This example of a company’s well-intentioned inclusion of local culture into their product branding proves that it is important for brands, who want to be inclusive and representative, to carry out rigorous research and gain explicit consent from the parties involved.. Despite Fonterra having a manager for Māori strategies, the company still needs to take the extra steps to understand whether any given strategy is culturally respectful or not.
Equal Representation Of Agency Staff
Perhaps surprisingly, despite the positive perception of New Zealand’s increasingly diverse advertising, there still remains a lack of racial and gender diversity amongst advertising executives.
Bridget Taylor, the Māori Executive Creative Director of New Zealand advertising agency Contagion, has called out a lack of Māori representation in agency management and claims that the lack of Māori voices at the table results in stereotypical representation of Māori people. This has opened a national conversation about progressing the representation of diversity in advertising to meaningful representation, incorporating a realistic and more optimistic perception of minority and under-represented groups not just playing on stereotypes.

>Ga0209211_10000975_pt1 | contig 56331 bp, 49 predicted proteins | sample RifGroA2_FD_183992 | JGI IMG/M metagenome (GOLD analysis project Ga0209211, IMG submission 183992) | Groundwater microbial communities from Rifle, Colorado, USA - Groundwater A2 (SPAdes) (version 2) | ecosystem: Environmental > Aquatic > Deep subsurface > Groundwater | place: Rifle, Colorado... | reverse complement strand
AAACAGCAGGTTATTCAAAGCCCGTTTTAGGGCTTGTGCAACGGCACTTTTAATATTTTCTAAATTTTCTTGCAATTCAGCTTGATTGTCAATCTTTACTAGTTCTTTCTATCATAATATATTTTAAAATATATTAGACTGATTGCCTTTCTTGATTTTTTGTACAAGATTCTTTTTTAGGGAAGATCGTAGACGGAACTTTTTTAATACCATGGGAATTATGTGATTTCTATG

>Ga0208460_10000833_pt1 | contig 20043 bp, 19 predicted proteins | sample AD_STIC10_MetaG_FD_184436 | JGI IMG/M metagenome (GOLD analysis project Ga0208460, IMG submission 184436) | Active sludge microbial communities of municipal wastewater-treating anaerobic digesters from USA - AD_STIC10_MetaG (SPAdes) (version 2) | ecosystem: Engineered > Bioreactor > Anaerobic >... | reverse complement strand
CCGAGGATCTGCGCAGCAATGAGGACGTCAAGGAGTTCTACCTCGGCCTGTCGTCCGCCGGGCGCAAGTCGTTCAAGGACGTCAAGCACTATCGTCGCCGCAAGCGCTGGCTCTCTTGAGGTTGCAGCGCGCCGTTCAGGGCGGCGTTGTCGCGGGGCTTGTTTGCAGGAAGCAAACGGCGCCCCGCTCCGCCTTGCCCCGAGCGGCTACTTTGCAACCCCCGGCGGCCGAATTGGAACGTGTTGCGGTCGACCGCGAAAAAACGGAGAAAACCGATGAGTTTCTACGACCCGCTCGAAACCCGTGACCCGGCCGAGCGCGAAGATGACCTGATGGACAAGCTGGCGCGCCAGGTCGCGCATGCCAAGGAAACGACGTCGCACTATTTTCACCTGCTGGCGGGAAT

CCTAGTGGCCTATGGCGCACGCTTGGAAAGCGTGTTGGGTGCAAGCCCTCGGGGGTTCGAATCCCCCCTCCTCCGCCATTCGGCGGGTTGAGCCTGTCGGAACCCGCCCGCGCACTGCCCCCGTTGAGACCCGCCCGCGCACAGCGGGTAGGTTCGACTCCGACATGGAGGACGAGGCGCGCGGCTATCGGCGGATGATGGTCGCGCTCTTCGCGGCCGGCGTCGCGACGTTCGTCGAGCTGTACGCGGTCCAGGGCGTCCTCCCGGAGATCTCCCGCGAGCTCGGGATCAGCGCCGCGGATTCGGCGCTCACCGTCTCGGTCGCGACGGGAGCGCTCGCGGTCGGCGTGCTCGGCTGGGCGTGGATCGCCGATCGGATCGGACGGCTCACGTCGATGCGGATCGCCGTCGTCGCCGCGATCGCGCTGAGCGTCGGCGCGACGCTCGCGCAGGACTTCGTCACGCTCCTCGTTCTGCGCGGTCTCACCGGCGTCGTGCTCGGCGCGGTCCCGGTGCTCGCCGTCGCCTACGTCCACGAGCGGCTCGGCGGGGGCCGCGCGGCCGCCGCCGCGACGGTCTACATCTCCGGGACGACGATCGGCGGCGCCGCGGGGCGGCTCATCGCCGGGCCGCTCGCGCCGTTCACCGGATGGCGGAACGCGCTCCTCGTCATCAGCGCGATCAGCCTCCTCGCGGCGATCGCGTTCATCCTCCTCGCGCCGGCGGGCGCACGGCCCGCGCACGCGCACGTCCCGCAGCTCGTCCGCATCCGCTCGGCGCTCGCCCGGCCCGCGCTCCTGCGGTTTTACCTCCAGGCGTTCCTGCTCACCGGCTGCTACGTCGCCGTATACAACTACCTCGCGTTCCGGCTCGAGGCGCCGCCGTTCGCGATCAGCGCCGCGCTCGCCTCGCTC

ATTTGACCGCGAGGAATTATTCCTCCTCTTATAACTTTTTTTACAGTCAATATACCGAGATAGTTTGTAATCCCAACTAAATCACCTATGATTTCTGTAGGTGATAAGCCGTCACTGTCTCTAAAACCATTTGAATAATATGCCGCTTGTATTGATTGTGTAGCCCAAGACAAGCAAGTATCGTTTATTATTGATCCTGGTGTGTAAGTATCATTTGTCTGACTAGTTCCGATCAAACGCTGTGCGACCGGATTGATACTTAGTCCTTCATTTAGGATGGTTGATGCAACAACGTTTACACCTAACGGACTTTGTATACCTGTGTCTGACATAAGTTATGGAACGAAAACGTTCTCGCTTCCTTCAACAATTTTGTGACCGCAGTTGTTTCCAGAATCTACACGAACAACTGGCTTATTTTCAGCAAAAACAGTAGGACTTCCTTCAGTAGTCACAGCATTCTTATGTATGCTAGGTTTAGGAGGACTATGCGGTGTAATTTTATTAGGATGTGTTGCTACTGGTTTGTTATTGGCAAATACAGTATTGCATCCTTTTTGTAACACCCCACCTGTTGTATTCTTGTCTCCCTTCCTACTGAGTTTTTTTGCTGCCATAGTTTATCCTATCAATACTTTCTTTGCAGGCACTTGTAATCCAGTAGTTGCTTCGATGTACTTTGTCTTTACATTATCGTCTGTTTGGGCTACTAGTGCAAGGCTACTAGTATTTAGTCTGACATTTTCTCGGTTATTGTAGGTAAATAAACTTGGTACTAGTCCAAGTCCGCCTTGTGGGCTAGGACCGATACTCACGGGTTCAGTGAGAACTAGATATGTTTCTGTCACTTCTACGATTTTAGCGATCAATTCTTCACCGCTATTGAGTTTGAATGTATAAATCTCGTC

Furthermore, Taylor also highlighted the lack of women in senior positions within the New Zealand creative advertising industry:
To Summarise: Reflect a Country’s Collective Values
So how can other countries adopt some of the marketing strategies of New Zealand? The key to how various brands and agencies market effectively in New Zealand is the reflection of the country’s collective values.
Understanding the society that you are marketing to involves gaining a deeper understanding of the cultures and voices you need to represent. When brands venture into a new country to market their products, the same strategies used in their home country often won’t apply, and so consulting, conversing and learning will result in more effective and meaningful marketing results.
Adapting to changing demographics in your home country is also important and these same methods can be applied, wherever you are, to ensure the success of your inclusive advertising campaigns.
But make sure you practise what you preach; ensure the planning of fair representation within your own brand or agency before you release your next multicultural marketing campaign.